In a highly-anticipated opinion, the Court reaffirmed New York’s emphasis on the “objectives of finality, certainty and predictability that New York’s contract law endorses.” Among the key aspects of the decision was the Court’s conclusion that a defendant’s failure to comply with a contractual remedy provision is “not a separate and continuing promise of future performance” sufficient to defer accrual of the statute of limitations for breach of contract claims.
The Court stressed that “[a]lthough parties may contractually agree to undertake a separate obligation, the breach of which does not arise until some future date, the repurchase obligation undertaken by [defendant] does not fit this description.” The Court recognized that the representations at issue involved “certain facts about the loans’ characteristics as of” the date of the contract – “not a promise of the loans’ future performance” – and that “loans may default 10 or 20 years after they have been issued for reasons entirely unrelated to the sponsor’s representations and warranties.”
The Court also concluded that “[t]he Trust suffered a legal wrong at the moment [defendant] allegedly breached the representations and warranties.” Because the defendant’s obligation to repurchase was only a remedy for underlying breaches of representations, and not a substantive element of any breach claim, the Court reasoned that the remedial obligation was “a procedural prerequisite to suit” that did not delay accrual of the limitations period.
“Day 1 Breaches”
The Court’s decision was well reasoned. Indeed, the defendant’s representations and warranties were either true or false on the first day of the transaction – i.e., the date that they were made. As a result, any alleged breaches could only occur on Day 1 and the statute of limitations for breach of contract must expire six years from that date. RMBS representations and warranties typically relate to the characteristics of the mortgage loans, including the loan-to-value ratios and occupancy status of the underlying properties, as well as whether the loans complied with the applicable originator underwriting guidelines. These are static characteristics that cannot be altered or change in the future. Significantly, at oral argument, the trustee had no answer to the most critical question raised by the Court – namely, whether it could provide any example of a breach of representation or warranty that could occur after the transaction closed. The only specific example that the trustee offered was a situation where the borrower’s employment status was misstated on the loan application and later discovered to be false. But this is precisely the type of representation that is either true or false on Day 1 – a borrower’s employment status at the time of closing cannot later become false through subsequent events.
Rather than provide concrete examples of breaches that could occur after closing, the trustee emphasized that RMBS investors had no duty to conduct due diligence on the loans at issue and thus could not have discovered the breaches on Day 1. But this argument is, in essence, an attempt to import a “discovery rule” into New York’s statute of limitations. As the Court’s decision makes clear, New York case law is well-settled that the limitations period for breach of contract claims begins to run on the date of breach regardless of whether or when the plaintiff may have discovered the breach.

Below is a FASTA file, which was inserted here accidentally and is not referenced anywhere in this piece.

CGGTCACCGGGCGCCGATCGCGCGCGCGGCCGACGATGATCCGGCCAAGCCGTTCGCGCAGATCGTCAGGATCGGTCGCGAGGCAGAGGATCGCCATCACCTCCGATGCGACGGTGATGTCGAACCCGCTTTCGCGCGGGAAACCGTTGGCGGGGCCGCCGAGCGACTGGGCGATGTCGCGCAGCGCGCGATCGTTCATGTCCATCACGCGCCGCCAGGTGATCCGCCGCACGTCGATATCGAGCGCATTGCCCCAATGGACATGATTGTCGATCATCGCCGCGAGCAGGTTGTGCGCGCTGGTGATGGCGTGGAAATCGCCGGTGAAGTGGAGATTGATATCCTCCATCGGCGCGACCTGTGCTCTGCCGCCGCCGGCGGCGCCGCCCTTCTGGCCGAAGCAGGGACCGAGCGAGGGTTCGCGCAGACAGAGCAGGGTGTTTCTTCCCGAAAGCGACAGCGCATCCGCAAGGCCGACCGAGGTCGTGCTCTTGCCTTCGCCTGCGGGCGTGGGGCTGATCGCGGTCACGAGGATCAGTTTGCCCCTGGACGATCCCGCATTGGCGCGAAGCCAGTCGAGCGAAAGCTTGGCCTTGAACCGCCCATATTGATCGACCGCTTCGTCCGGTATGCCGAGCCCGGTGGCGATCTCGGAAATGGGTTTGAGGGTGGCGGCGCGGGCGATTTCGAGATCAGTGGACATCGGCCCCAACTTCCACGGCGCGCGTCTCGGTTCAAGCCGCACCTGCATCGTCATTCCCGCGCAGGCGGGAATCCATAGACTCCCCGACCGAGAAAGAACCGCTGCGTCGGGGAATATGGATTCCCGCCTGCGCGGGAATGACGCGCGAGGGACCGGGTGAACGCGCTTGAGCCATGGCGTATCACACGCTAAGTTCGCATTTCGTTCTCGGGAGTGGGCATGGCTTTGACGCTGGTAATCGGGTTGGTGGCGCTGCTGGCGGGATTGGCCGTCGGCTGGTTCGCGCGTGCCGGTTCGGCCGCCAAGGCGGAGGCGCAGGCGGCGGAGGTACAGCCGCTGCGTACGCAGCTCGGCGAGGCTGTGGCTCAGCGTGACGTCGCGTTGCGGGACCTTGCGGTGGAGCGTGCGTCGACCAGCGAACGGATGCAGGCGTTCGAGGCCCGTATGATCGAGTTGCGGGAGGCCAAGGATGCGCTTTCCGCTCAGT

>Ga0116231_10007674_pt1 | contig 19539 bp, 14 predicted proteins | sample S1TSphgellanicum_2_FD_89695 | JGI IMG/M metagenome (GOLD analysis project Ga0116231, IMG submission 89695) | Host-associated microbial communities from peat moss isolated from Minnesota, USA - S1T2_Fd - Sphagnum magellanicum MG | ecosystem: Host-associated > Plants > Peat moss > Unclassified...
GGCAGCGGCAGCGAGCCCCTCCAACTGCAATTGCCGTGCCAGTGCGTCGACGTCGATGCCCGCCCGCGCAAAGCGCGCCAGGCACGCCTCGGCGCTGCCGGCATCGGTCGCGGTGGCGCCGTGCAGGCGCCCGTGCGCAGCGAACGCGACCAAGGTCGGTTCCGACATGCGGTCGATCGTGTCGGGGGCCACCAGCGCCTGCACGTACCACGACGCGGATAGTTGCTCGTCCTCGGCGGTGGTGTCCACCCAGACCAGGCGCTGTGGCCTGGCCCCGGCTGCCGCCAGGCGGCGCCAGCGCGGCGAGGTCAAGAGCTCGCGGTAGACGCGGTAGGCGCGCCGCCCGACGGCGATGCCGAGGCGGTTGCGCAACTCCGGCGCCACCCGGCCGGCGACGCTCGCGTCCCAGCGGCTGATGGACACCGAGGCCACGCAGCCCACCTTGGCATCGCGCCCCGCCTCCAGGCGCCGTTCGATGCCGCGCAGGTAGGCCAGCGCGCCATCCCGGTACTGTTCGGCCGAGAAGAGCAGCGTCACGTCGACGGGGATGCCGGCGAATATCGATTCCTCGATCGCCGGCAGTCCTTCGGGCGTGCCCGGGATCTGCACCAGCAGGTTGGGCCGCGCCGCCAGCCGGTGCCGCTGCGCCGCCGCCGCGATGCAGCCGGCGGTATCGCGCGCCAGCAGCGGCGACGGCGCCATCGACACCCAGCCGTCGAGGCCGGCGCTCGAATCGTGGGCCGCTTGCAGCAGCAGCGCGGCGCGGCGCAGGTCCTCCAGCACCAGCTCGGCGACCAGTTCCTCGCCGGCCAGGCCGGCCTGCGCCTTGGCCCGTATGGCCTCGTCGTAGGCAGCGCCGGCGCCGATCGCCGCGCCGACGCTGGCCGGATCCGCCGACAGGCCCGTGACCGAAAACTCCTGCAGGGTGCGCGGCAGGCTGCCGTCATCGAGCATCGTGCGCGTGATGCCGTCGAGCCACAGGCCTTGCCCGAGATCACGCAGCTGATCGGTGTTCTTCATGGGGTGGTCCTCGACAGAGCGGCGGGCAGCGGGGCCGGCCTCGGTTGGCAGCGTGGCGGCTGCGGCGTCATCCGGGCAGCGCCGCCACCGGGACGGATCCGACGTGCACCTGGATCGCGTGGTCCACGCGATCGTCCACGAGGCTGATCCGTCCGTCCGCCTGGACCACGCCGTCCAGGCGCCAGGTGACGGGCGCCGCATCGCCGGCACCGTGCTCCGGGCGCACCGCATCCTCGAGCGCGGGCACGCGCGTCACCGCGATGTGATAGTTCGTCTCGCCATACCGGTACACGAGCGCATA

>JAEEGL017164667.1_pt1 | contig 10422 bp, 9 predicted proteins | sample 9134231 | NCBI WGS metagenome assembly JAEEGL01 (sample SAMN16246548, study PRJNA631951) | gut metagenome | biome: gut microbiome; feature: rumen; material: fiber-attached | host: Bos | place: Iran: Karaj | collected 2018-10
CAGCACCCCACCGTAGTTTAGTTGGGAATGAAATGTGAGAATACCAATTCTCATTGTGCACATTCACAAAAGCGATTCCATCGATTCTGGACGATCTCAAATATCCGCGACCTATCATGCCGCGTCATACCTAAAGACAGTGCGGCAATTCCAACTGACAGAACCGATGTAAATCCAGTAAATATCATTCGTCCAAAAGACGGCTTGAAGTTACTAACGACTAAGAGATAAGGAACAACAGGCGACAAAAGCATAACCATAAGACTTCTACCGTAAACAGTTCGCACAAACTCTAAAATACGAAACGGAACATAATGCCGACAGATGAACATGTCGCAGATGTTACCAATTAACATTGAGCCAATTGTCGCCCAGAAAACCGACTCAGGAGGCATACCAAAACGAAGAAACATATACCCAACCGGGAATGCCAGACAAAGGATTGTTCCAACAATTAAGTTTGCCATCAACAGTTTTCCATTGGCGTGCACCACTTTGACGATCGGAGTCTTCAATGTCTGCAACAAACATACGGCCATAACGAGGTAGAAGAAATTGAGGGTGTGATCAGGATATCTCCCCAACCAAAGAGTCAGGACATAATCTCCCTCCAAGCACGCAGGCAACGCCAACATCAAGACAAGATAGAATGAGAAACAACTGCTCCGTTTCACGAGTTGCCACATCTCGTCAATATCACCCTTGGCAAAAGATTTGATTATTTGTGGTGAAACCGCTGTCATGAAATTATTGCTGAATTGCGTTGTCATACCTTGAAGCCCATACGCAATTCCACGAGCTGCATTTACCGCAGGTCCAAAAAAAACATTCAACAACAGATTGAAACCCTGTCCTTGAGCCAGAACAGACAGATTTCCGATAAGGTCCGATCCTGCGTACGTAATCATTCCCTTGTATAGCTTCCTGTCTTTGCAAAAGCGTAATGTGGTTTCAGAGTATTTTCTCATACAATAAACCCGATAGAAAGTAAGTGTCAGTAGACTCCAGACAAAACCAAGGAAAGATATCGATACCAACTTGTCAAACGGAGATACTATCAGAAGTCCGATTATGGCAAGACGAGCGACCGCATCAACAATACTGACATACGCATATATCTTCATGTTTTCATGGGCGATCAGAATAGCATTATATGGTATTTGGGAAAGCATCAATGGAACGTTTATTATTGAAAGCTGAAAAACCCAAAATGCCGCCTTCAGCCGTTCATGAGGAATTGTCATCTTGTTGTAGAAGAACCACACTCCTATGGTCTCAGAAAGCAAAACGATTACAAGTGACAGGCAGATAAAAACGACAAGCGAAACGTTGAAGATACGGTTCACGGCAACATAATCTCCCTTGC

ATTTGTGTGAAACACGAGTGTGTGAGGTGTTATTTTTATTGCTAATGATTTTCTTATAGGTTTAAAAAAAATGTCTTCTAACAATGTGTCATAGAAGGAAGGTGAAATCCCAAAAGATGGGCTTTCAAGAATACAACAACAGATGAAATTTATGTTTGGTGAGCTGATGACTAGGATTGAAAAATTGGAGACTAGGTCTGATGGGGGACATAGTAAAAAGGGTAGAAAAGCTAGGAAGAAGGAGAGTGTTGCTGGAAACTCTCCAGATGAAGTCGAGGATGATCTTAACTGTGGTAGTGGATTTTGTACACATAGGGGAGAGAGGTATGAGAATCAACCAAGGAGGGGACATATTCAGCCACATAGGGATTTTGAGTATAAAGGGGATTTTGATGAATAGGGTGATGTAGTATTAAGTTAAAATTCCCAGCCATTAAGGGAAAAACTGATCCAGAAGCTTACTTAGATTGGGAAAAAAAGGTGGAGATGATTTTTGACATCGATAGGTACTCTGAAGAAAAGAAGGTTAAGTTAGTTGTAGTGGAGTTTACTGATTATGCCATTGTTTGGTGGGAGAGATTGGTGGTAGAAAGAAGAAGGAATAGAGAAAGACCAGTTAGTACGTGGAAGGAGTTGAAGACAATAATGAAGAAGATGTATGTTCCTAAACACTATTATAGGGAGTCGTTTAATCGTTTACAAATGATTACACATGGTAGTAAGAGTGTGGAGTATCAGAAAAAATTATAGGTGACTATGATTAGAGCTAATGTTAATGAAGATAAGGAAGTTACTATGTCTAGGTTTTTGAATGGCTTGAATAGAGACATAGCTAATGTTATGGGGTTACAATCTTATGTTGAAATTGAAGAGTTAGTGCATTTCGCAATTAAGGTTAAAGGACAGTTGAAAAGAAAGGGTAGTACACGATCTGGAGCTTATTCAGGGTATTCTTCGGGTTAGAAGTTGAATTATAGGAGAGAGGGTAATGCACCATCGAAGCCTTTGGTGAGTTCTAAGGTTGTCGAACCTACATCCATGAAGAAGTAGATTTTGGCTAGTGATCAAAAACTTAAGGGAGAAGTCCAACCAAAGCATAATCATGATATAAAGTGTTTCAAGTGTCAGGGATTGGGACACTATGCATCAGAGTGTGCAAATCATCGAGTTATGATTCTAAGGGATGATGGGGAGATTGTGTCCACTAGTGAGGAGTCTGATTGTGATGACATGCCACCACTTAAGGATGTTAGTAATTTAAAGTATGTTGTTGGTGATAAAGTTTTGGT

This principle is also reflected in N.Y. CPLR 206(a), which states that where a demand is necessary in order to institute a breach of contract suit, “the time within which the action must be commenced shall be computed from the time when the right to make the demand is complete” – not the time when demand is actually made. Indeed, in any breach of contract case, the parties understand that there is a risk that they will not discover any breach until more than six years after the date of contract. By focusing on the investors’ inability to discover potentially breaching loans, the trustee framed its position before the Court as contrary to long-standing New York law regarding statute of limitations accrual.
Preventing Open-Ended or Subjective Liability
The Court’s decision reinforces New York’s commitment to promoting certainty, predictability and finality in contractual matters by strictly applying the statute of limitations. Indeed, a contrary ruling would have twisted an agreed-upon remedy clause into a liability-enhancing provision, exposing RMBS defendants to nearly open-ended liability predicated on the plaintiff’s unilateral decision regarding when to make demand for repurchase. The Court’s application of a bright-line statute of limitations protects defendants’ reasonable expectations; at the same time, parties may bargain for additional contractual language giving rise to a separate and continuing obligation to repurchase. Such language – if sufficiently explicit – could protect investors for the life of the loans. As the Court recognized, “even though the result may at times be harsh and manifestly unfair, . . . a contrary rule would be entirely dependent on the subjective equitable variations of different Judges and courts instead of the objective, reliable, predictable and relatively definitive rules that have long governed this aspect of commercial repose.” Definitive rules like those endorsed by the Court can only help future commercial actors to reliably and efficiently structure their private affairs.
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— By Robert Fumerton and Alexander Drylewski, Skadden, Arps, Slate, Meagher & Flom LLP
Robert Fumerton is a partner and Alexander Drylewski is an associate at Skadden, Arps, Slate Meagher & Flom’s New York office.